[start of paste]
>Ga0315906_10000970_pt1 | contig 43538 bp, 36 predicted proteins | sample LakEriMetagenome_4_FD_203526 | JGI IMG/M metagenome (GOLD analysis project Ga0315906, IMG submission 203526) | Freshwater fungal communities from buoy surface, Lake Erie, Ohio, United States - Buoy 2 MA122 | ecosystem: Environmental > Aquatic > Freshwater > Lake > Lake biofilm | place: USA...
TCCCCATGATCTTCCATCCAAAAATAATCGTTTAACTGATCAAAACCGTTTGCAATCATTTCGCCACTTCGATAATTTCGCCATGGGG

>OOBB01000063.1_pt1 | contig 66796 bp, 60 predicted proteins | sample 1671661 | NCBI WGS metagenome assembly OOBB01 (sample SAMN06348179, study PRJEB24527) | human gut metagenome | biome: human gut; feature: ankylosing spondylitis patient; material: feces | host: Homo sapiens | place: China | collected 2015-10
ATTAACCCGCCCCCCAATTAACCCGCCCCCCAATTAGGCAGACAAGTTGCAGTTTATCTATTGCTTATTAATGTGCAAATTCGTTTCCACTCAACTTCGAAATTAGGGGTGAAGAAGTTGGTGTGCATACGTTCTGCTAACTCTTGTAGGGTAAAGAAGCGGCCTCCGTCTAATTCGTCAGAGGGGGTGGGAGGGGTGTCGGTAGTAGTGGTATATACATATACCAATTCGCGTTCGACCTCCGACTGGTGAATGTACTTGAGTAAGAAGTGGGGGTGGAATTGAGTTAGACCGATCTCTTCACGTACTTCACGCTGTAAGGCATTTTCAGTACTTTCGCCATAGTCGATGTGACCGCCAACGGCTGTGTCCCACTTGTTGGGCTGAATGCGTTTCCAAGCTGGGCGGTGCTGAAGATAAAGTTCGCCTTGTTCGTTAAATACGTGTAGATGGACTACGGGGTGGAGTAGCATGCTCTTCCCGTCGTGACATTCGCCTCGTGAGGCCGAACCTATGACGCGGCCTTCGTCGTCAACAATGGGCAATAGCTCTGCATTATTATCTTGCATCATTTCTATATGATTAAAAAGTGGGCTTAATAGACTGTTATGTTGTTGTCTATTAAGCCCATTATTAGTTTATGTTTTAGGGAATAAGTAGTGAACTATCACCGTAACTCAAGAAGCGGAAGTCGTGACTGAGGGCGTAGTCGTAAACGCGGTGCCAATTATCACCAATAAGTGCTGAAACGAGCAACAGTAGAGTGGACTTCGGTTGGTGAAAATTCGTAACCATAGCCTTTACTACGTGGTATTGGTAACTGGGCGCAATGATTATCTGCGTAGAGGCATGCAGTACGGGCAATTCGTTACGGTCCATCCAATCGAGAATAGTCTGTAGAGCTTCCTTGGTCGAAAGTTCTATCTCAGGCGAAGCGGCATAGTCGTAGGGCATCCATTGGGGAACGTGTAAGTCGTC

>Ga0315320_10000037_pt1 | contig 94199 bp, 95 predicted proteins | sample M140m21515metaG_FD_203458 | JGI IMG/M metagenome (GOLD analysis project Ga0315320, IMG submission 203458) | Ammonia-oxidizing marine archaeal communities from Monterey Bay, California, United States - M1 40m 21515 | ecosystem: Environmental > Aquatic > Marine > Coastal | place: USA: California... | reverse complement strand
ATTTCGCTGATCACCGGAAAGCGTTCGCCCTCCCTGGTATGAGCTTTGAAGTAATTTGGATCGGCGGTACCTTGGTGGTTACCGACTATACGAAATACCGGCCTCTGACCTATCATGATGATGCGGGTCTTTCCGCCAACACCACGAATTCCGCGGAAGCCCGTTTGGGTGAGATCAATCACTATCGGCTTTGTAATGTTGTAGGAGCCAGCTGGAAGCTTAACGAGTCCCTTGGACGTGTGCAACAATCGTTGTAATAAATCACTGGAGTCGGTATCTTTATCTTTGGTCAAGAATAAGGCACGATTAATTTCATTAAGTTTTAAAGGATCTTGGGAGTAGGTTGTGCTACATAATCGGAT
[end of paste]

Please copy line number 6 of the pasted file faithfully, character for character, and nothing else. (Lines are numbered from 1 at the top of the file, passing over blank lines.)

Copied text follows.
ATTTCGCTGATCACCGGAAAGCGTTCGCCCTCCCTGGTATGAGCTTTGAAGTAATTTGGATCGGCGGTACCTTGGTGGTTACCGACTATACGAAATACCGGCCTCTGACCTATCATGATGATGCGGGTCTTTCCGCCAACACCACGAATTCCGCGGAAGCCCGTTTGGGTGAGATCAATCACTATCGGCTTTGTAATGTTGTAGGAGCCAGCTGGAAGCTTAACGAGTCCCTTGGACGTGTGCAACAATCGTTGTAATAAATCACTGGAGTCGGTATCTTTATCTTTGGTCAAGAATAAGGCACGATTAATTTCATTAAGTTTTAAAGGATCTTGGGAGTAGGTTGTGCTACATAATCGGAT